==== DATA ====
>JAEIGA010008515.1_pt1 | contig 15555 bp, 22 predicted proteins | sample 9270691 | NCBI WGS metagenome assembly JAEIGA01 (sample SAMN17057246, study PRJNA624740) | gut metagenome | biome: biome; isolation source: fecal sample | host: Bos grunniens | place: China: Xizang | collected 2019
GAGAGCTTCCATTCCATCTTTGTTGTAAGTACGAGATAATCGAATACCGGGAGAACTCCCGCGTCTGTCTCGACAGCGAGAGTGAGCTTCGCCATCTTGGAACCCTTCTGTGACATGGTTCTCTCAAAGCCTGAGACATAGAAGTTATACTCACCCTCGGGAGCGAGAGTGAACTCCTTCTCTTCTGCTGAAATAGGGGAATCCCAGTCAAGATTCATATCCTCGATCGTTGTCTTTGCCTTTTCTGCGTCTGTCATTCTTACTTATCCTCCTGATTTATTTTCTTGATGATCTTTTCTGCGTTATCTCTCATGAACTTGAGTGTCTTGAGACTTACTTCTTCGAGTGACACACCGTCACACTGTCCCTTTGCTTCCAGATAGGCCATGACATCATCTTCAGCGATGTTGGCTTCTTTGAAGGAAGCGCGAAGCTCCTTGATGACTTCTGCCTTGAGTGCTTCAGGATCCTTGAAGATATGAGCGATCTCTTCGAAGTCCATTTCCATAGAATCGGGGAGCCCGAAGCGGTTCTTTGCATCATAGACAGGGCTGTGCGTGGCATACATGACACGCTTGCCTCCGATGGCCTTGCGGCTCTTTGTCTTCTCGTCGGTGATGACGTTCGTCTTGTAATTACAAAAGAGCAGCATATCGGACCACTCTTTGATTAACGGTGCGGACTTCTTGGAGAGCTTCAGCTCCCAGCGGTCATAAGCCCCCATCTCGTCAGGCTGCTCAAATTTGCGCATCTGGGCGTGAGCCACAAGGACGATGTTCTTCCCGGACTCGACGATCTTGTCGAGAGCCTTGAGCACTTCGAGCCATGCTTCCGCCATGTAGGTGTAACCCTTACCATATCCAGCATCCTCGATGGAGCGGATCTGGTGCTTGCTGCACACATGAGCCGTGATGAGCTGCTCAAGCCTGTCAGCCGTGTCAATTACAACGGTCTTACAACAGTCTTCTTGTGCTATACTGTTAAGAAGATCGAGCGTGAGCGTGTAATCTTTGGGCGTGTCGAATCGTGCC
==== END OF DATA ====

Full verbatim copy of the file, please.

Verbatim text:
>JAEIGA010008515.1_pt1 | contig 15555 bp, 22 predicted proteins | sample 9270691 | NCBI WGS metagenome assembly JAEIGA01 (sample SAMN17057246, study PRJNA624740) | gut metagenome | biome: biome; isolation source: fecal sample | host: Bos grunniens | place: China: Xizang | collected 2019
GAGAGCTTCCATTCCATCTTTGTTGTAAGTACGAGATAATCGAATACCGGGAGAACTCCCGCGTCTGTCTCGACAGCGAGAGTGAGCTTCGCCATCTTGGAACCCTTCTGTGACATGGTTCTCTCAAAGCCTGAGACATAGAAGTTATACTCACCCTCGGGAGCGAGAGTGAACTCCTTCTCTTCTGCTGAAATAGGGGAATCCCAGTCAAGATTCATATCCTCGATCGTTGTCTTTGCCTTTTCTGCGTCTGTCATTCTTACTTATCCTCCTGATTTATTTTCTTGATGATCTTTTCTGCGTTATCTCTCATGAACTTGAGTGTCTTGAGACTTACTTCTTCGAGTGACACACCGTCACACTGTCCCTTTGCTTCCAGATAGGCCATGACATCATCTTCAGCGATGTTGGCTTCTTTGAAGGAAGCGCGAAGCTCCTTGATGACTTCTGCCTTGAGTGCTTCAGGATCCTTGAAGATATGAGCGATCTCTTCGAAGTCCATTTCCATAGAATCGGGGAGCCCGAAGCGGTTCTTTGCATCATAGACAGGGCTGTGCGTGGCATACATGACACGCTTGCCTCCGATGGCCTTGCGGCTCTTTGTCTTCTCGTCGGTGATGACGTTCGTCTTGTAATTACAAAAGAGCAGCATATCGGACCACTCTTTGATTAACGGTGCGGACTTCTTGGAGAGCTTCAGCTCCCAGCGGTCATAAGCCCCCATCTCGTCAGGCTGCTCAAATTTGCGCATCTGGGCGTGAGCCACAAGGACGATGTTCTTCCCGGACTCGACGATCTTGTCGAGAGCCTTGAGCACTTCGAGCCATGCTTCCGCCATGTAGGTGTAACCCTTACCATATCCAGCATCCTCGATGGAGCGGATCTGGTGCTTGCTGCACACATGAGCCGTGATGAGCTGCTCAAGCCTGTCAGCCGTGTCAATTACAACGGTCTTACAACAGTCTTCTTGTGCTATACTGTTAAGAAGATCGAGCGTGAGCGTGTAATCTTTGGGCGTGTCGAATCGTGCC